The European Central Bank’s comprehensive assessment, a combined asset quality review (AQR) and stess test, has revealed that euro area banks have an additional €136 billion in non-performing exposures (NPEs). The results of the detailed balance sheet examination and adverse scenario tests were published yesterday (27 October).
The tests also uncovered a €25 billion capital shortfall at 25 of the 130 banks assessed. Of the lenders with a capital shortfall, 12 have raised that shortfall by increasing their capital by a total of €15 billion since the snapshot for the assessment was taken, according to the ECB announcement.
The €136 billion increase in non-performing loans brings the euro area total up to €879 billion.
“This exercise is an excellent start in the right direction. It bolstered transparency in the banking sector and exposed the areas in the banks and the system that need improvement,” said Danièle Nouy, chair of the ECB’s supervisory board.
Taking into account the increase in NPEs uncovered, the average within the euro area increases from 13.3 percent to 15.4 percent, according to the ECB data breakdown.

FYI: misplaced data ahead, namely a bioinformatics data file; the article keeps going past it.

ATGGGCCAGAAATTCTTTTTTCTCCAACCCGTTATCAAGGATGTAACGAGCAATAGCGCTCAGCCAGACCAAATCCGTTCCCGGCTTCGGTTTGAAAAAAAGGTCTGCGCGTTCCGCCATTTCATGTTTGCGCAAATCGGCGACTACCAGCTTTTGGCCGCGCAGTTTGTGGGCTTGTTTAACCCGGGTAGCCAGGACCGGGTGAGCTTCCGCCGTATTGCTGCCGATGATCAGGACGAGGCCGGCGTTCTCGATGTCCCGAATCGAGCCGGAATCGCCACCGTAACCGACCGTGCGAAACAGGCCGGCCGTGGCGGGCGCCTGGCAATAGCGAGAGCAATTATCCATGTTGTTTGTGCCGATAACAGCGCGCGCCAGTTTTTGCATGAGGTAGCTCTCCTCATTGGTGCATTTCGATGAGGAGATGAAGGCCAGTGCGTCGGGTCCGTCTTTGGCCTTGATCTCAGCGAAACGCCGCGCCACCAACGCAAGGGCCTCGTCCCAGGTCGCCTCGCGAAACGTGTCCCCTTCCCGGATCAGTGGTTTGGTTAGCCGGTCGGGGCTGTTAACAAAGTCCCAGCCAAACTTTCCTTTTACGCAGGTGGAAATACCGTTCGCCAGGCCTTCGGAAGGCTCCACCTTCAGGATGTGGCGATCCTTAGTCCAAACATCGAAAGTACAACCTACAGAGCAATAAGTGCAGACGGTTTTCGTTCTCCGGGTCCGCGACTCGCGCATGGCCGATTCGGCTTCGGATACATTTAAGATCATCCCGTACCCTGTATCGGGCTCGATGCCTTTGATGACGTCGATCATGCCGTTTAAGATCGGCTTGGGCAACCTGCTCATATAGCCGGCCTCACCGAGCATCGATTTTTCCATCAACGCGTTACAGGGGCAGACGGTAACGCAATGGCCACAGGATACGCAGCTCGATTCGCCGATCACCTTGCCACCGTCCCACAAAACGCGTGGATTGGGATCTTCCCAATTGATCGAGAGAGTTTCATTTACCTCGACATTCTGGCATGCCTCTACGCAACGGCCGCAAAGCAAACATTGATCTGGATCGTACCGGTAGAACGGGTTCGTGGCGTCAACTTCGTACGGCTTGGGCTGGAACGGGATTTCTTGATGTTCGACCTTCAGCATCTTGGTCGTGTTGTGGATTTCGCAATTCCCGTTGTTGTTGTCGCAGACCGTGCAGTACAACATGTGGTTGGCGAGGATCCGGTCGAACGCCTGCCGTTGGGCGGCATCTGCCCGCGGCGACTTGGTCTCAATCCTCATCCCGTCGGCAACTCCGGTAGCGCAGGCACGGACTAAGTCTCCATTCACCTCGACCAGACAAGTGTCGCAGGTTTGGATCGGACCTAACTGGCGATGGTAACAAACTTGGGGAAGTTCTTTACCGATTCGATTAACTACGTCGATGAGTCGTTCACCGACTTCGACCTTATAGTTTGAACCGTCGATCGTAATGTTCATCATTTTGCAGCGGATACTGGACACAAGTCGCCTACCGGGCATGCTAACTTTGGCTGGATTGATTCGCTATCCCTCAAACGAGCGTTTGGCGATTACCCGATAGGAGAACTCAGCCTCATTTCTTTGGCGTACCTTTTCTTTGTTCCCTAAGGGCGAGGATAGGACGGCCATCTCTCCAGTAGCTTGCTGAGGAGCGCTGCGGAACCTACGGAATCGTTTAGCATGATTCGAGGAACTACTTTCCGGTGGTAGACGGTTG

Increased non-performing exposures could represent an opportunity for non-bank lenders keen to gain access to European borrowers.
Lenders across the euro area have engaged in capital raising and asset sales in anticipation of the AQR. UniCredit recently sold a €1.9bn portfolio of non-performing assets to the credit arm of UK-based AnaCap.
Of the 25 lenders that failed the test, just eight have an outstanding shortfall totalling €6.35 billion. The rest having either raised enough to cover the capital gap under the EBA’s adverse scenario or by an exemption due to a state guarantee.